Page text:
In Washington, at the same time the incoming GOP congressional majority swore Obama would come to regret his move, the [[Organization of American States]], through Secretary-General [[José Miguel Insulza]], welcomed the announcement, saying that “this is the fruit of the struggle they [undocumented/illegal immigrants] have carried forward for years to achieve a migratory status that distances them from illegality and brings them closer to a life of dignity in this country” and calling Obama’s action as an act of courage. In Mexico, President [[Enrique Peña Nieto]] declared that the measures sanctioned by the executive orders were “an act of justice” and the most important in three decades, and instructed all Mexican consulates in the US to assist any Mexican who wants to take advantage. The Salvadoran Foreign Ministry declared that there was a “humanistic motive behind Obama’s move and also announced that all Salvadoran consulates will assist any Salvadoran immigrant who also want to benefit from the executive orders. Honduran president [[Juan Hernández]] said the measures were “a step in the right direction” and “will send a powerful message of solidarity with Latin America”. His Guatemalan counterpart, [[Otto Pérez]], also expressed his approval. All in all, in those Latin American countries that have a stake in the immigration debate in the US, the reaction was positive.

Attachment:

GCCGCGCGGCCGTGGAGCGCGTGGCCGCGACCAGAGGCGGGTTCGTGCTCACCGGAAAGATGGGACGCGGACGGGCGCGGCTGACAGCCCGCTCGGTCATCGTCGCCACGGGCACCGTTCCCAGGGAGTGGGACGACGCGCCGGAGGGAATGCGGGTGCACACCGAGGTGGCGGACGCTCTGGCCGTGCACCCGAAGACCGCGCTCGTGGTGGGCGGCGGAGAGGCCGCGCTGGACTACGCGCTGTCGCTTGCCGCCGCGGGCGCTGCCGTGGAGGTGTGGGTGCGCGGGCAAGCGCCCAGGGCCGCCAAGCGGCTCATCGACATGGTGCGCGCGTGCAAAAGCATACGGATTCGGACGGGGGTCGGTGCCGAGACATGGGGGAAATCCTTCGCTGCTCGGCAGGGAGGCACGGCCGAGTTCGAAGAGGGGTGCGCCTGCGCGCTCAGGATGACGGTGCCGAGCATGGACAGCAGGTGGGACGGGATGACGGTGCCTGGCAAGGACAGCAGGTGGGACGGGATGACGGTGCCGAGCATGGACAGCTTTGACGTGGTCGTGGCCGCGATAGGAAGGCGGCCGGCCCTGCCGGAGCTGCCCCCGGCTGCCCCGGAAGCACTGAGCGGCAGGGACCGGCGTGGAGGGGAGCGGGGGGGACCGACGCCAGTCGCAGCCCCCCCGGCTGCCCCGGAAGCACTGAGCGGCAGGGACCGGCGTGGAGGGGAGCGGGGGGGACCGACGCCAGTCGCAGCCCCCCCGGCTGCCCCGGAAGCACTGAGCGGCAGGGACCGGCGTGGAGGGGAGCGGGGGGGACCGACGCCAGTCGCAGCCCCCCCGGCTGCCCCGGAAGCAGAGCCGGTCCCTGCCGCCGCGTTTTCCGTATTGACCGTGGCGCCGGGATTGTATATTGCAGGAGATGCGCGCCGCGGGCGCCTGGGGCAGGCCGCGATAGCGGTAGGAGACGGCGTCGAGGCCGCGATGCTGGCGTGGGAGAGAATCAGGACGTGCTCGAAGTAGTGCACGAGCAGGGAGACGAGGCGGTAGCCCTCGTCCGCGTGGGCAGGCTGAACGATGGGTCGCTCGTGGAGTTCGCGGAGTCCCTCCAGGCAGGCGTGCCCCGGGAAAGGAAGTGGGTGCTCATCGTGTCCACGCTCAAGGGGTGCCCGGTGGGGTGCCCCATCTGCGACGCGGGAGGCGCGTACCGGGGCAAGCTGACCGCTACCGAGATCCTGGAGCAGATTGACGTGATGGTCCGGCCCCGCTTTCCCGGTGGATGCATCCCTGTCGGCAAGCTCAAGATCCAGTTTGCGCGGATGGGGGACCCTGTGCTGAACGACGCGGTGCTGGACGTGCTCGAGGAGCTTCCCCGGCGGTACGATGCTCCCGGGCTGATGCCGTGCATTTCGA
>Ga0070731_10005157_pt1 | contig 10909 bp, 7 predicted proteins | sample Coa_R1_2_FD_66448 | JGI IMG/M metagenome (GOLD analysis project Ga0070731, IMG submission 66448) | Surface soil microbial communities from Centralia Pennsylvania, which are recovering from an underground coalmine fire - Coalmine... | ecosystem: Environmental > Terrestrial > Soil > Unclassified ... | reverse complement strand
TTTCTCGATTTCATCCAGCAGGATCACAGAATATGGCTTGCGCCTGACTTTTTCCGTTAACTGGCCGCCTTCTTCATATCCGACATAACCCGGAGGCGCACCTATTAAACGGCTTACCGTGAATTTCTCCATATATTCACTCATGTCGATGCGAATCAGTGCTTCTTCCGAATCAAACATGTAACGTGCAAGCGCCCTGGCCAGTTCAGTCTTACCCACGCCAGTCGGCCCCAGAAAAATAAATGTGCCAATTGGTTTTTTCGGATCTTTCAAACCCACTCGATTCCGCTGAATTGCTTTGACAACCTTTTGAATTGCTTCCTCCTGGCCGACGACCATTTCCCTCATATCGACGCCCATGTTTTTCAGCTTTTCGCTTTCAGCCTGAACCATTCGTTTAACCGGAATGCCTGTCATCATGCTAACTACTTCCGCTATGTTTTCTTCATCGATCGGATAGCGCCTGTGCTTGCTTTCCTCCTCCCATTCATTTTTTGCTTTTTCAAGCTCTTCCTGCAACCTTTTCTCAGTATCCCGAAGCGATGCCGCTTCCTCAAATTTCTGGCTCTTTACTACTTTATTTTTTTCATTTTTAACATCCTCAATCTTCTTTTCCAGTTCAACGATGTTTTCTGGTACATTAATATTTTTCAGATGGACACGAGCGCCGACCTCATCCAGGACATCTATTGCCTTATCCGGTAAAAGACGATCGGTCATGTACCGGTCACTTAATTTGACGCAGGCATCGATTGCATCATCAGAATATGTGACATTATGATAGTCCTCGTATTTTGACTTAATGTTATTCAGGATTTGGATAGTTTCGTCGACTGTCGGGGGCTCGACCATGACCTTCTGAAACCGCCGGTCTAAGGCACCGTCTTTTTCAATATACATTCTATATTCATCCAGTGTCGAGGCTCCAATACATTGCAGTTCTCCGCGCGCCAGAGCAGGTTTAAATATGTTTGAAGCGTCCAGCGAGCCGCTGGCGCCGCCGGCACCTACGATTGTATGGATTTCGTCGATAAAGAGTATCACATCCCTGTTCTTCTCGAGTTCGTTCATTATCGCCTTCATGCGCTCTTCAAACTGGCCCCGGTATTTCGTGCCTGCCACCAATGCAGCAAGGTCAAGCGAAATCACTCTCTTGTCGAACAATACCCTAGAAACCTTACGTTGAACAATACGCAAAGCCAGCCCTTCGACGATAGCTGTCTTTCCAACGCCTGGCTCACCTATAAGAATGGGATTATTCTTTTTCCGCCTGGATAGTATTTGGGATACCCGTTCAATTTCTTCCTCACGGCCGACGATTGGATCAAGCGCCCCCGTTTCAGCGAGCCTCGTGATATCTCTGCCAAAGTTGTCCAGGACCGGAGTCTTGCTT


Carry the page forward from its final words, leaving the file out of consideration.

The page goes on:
There was also room for asking the US to go beyond. Specifically, the Salvadoran and Honduran presidents urged Congress to pass a more comprehensive immigration reform bill, unknowingly joining Obama in his now famous (or infamous, if you are a Republican) “pass a bill” dare. Wishful thinking without a doubt, because the likeliest scenario is that the GOP, more concerned with exacting revenge on “Emperor” Obama, will not spend a second to draft an actual immigration policy that would make unilateral executive action unnecessary or, at least, redundant. Adding insult to injury, Michele Bachmann, in one of her last major statements before retiring from the House next year, declared that Obama’s move will create a wave of illiterate Democratic voters (yes, she really said that). Bottom line: no long term policy change.